Computational automation in modern personalized medicine -

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Recent Advances in Computer Science

Computational automation in modern personalized medicine - AirPROM project prespective Michal Kierzynka, Marcin Adamski, Andreas Fritz, Dmitriy Galka, Ian Jones, Dieter Maier, Andrew Wells and the AirPROM Consortium

Abstract—Modern medicine therapies tend to generate and rely on an immense amount of data that are usually produced by CT, MRI and other imaging techniques as well as genetic data coming from NGS sequencing. In order to plan a patientspecific therapy these data need to be efficiently analyzed and interpreted per individual subject. The EU-founded AirPROM project (Airway Disease Predicting Outcomes through Patient Specific Computational Modeling) is a prime example of joint cooperation that aims to develop tools to predict the progression of selected diseases and response to treatment in the area of respiratory medicine. This would not be possible without support of computer science methods. In particular, a lot of effort has been spent to integrate different software tools and present them to specialists in a form of one unified system that may be used without in depth ICT knowledge. This paper presents selected tools and techniques used to achieve this goal. Index Terms—personalized medicine, asthma, COPD, automation, high performance computing, OpenStack cloud systems, international projects



N the recent years modern ICT technologies have tremendously improved many areas of life, including medicinerelated sectors. In particular, advanced medical imaging, simulation and statistical software tools analyzing large DICOM and genomic data sets have benefited most from this development. As a result, the personalized medicine has evolved from being only a future dream to almost everyday reality. However, these advances would not be possible without a wide support from the ICT sector. Sometimes it takes a supercomputing center to analyze all the data coming from a hospital. Moreover, dedicated computational workflows are needed in order to save time by making the computations as automatic as possible, remembering that someone’s health depends on them. One important application area for these techniques is respiratory medicine. Lung diseases such as asthma and chronic obstructive pulmonary disease (COPD) affect the lives of over 500 million people worldwide [1] and costs the European Union alone more than 56 billion euros per year. Even though doctors have access to an immense amount of information and M. Kierzynka is with Pozna´n Supercomputing and Networking Center and with Pozna´n University of Technology, Institute of Computing Science, Pozna´n, Poland, e-mail: [email protected] M. Adamski is with Pozna´n Supercomputing and Networking Center, Pozna´n, Poland A. Fritz is with Biomax Informatics AG, Munich, Germany D. Galka is with Materialise NV, Kiev, Ukraine I. Jones is with ANSYS, Inc., Oxford, UK D. Maier is with Biomax Informatics AG, Munich, Germany A. Wells is with ANSYS, Inc., Oxford, UK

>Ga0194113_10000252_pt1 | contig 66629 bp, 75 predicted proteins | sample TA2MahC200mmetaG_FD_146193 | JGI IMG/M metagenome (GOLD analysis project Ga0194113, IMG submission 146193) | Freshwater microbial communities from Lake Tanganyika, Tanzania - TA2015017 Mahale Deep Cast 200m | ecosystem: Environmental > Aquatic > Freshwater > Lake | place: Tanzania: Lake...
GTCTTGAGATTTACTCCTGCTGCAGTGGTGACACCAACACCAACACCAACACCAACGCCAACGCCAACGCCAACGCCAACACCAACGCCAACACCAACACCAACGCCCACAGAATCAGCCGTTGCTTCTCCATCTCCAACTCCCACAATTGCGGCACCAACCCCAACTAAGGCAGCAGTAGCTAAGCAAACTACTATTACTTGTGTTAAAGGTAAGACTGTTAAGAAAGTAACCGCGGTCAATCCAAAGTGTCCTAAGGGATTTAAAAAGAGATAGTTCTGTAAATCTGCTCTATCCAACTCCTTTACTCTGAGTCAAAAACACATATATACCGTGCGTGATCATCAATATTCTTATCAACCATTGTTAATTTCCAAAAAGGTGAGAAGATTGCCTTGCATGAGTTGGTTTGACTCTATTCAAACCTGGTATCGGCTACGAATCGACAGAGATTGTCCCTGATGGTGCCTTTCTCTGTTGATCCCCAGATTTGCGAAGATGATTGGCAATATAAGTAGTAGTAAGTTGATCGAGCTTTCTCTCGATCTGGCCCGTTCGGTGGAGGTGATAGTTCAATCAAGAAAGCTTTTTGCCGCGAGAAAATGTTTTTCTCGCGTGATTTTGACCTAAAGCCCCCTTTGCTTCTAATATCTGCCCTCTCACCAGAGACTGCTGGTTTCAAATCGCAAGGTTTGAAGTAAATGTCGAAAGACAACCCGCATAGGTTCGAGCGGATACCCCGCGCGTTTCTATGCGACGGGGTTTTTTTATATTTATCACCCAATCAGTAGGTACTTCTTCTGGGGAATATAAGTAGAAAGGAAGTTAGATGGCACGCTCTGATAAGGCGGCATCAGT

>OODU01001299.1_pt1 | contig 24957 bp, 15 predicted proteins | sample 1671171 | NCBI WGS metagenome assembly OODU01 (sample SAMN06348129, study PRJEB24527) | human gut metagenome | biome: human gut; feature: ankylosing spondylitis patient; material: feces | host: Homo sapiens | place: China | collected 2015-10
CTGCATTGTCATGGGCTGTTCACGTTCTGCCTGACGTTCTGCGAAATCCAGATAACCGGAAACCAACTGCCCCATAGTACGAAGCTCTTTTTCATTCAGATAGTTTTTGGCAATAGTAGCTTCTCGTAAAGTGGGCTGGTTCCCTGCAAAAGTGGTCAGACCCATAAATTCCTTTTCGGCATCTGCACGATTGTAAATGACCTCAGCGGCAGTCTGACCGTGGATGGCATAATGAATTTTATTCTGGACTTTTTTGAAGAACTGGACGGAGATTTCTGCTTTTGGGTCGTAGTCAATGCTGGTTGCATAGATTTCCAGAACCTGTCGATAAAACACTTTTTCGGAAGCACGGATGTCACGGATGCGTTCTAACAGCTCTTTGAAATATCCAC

ISBN: 978-1-61804-320-7

data regarding these diseases, few new therapies have been developed [2], [3]. The AirPROM project aims to develop tools to predict the progression of disease and response to treatment for individual subjects. The project aims also at building multiscale simulation models of the whole airway system, as a new way of characterizing asthma and COPD. Ultimately, this leads to a personalized treatment, i.e. the ability to find the best possible treatment for each patient. In order to make things happen for a large number of patients and still keep the whole process transparent and understandable, the project is assisted by a Knowledge Management (KM) platform connected to a cloud-based OpenStack storage system, where the actual data are stored. Using the portal doctors may browse individual patient’s data and start simulations with desired parameters, e.g. ANSYS LungModeller, on a high performance remote computing system using the QCG infrastructu